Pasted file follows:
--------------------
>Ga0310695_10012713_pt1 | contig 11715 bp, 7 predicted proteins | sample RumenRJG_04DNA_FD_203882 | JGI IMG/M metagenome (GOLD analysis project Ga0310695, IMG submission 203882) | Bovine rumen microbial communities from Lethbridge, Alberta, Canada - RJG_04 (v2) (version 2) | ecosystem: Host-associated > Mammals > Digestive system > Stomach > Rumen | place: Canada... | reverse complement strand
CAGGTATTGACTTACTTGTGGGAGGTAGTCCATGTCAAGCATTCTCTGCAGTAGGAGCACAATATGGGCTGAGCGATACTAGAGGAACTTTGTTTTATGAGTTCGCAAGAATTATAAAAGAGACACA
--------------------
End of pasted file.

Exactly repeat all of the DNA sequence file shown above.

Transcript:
>Ga0310695_10012713_pt1 | contig 11715 bp, 7 predicted proteins | sample RumenRJG_04DNA_FD_203882 | JGI IMG/M metagenome (GOLD analysis project Ga0310695, IMG submission 203882) | Bovine rumen microbial communities from Lethbridge, Alberta, Canada - RJG_04 (v2) (version 2) | ecosystem: Host-associated > Mammals > Digestive system > Stomach > Rumen | place: Canada... | reverse complement strand
CAGGTATTGACTTACTTGTGGGAGGTAGTCCATGTCAAGCATTCTCTGCAGTAGGAGCACAATATGGGCTGAGCGATACTAGAGGAACTTTGTTTTATGAGTTCGCAAGAATTATAAAAGAGACACA